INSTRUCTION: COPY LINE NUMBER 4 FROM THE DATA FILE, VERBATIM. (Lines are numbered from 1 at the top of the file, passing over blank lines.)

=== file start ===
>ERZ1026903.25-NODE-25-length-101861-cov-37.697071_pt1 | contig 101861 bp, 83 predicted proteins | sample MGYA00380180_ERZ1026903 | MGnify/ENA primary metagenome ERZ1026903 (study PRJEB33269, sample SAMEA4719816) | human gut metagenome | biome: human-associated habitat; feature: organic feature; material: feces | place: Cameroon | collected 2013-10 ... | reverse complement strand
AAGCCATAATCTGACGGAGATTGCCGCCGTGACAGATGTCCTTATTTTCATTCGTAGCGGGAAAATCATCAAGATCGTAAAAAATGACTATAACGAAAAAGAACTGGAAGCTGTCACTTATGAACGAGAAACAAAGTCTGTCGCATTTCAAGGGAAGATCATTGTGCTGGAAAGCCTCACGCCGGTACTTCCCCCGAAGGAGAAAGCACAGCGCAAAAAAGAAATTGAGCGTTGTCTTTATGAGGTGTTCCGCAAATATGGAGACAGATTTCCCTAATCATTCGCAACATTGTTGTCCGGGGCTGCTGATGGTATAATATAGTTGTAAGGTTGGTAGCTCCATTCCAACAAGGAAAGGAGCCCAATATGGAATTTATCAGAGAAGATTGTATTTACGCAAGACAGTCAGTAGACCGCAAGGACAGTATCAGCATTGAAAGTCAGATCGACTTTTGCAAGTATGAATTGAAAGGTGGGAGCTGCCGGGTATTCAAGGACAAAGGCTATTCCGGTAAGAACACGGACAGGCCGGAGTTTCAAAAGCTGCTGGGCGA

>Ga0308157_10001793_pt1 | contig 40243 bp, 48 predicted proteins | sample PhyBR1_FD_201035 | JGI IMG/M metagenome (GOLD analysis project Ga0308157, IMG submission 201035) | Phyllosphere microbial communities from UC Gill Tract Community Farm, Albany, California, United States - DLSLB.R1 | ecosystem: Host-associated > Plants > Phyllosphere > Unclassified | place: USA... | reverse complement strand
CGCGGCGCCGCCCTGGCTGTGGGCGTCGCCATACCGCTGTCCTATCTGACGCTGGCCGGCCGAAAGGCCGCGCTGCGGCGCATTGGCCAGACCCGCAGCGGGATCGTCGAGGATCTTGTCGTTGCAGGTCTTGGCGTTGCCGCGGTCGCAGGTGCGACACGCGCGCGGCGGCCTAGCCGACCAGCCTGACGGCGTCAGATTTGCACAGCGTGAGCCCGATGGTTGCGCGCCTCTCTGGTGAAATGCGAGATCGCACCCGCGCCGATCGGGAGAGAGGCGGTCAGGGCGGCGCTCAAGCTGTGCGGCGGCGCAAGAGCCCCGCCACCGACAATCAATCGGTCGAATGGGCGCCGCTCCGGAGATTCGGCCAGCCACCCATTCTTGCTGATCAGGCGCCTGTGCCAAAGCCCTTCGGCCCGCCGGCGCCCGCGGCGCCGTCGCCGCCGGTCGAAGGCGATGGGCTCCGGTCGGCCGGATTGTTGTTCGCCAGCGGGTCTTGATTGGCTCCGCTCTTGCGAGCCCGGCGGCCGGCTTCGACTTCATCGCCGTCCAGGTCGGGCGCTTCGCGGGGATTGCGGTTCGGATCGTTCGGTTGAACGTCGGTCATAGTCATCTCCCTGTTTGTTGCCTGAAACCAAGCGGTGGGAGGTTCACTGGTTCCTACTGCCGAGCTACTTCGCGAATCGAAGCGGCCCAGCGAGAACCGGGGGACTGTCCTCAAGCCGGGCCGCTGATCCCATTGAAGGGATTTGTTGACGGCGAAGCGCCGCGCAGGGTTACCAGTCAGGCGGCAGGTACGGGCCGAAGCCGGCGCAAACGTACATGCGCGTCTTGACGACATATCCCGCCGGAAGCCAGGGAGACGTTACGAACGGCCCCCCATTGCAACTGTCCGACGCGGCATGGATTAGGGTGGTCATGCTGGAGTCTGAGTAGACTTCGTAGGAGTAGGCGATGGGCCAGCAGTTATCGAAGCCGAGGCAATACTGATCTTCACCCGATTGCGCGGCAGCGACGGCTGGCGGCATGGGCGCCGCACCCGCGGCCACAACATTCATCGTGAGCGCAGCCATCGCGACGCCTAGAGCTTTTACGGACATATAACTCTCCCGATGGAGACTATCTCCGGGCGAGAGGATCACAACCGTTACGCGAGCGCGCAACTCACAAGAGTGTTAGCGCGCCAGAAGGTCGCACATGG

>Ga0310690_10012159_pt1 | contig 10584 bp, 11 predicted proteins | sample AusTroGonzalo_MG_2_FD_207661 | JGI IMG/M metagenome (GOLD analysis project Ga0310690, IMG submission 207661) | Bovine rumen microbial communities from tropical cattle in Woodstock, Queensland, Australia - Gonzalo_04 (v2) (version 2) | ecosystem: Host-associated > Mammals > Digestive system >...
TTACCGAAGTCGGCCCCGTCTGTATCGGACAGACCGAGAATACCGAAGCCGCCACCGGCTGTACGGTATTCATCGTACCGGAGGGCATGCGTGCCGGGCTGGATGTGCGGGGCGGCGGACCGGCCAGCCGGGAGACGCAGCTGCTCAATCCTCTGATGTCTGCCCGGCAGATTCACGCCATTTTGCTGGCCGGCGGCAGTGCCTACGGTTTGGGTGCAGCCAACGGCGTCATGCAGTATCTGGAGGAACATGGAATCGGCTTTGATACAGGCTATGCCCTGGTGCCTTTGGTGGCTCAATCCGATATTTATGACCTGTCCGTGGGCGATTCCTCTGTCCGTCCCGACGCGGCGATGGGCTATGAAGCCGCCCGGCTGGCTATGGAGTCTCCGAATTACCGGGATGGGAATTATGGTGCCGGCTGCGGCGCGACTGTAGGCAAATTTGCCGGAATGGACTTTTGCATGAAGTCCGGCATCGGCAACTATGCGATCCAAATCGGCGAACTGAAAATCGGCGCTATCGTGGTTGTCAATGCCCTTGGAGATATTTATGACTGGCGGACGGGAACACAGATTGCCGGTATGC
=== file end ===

CGCGGCGCCGCCCTGGCTGTGGGCGTCGCCATACCGCTGTCCTATCTGACGCTGGCCGGCCGAAAGGCCGCGCTGCGGCGCATTGGCCAGACCCGCAGCGGGATCGTCGAGGATCTTGTCGTTGCAGGTCTTGGCGTTGCCGCGGTCGCAGGTGCGACACGCGCGCGGCGGCCTAGCCGACCAGCCTGACGGCGTCAGATTTGCACAGCGTGAGCCCGATGGTTGCGCGCCTCTCTGGTGAAATGCGAGATCGCACCCGCGCCGATCGGGAGAGAGGCGGTCAGGGCGGCGCTCAAGCTGTGCGGCGGCGCAAGAGCCCCGCCACCGACAATCAATCGGTCGAATGGGCGCCGCTCCGGAGATTCGGCCAGCCACCCATTCTTGCTGATCAGGCGCCTGTGCCAAAGCCCTTCGGCCCGCCGGCGCCCGCGGCGCCGTCGCCGCCGGTCGAAGGCGATGGGCTCCGGTCGGCCGGATTGTTGTTCGCCAGCGGGTCTTGATTGGCTCCGCTCTTGCGAGCCCGGCGGCCGGCTTCGACTTCATCGCCGTCCAGGTCGGGCGCTTCGCGGGGATTGCGGTTCGGATCGTTCGGTTGAACGTCGGTCATAGTCATCTCCCTGTTTGTTGCCTGAAACCAAGCGGTGGGAGGTTCACTGGTTCCTACTGCCGAGCTACTTCGCGAATCGAAGCGGCCCAGCGAGAACCGGGGGACTGTCCTCAAGCCGGGCCGCTGATCCCATTGAAGGGATTTGTTGACGGCGAAGCGCCGCGCAGGGTTACCAGTCAGGCGGCAGGTACGGGCCGAAGCCGGCGCAAACGTACATGCGCGTCTTGACGACATATCCCGCCGGAAGCCAGGGAGACGTTACGAACGGCCCCCCATTGCAACTGTCCGACGCGGCATGGATTAGGGTGGTCATGCTGGAGTCTGAGTAGACTTCGTAGGAGTAGGCGATGGGCCAGCAGTTATCGAAGCCGAGGCAATACTGATCTTCACCCGATTGCGCGGCAGCGACGGCTGGCGGCATGGGCGCCGCACCCGCGGCCACAACATTCATCGTGAGCGCAGCCATCGCGACGCCTAGAGCTTTTACGGACATATAACTCTCCCGATGGAGACTATCTCCGGGCGAGAGGATCACAACCGTTACGCGAGCGCGCAACTCACAAGAGTGTTAGCGCGCCAGAAGGTCGCACATGG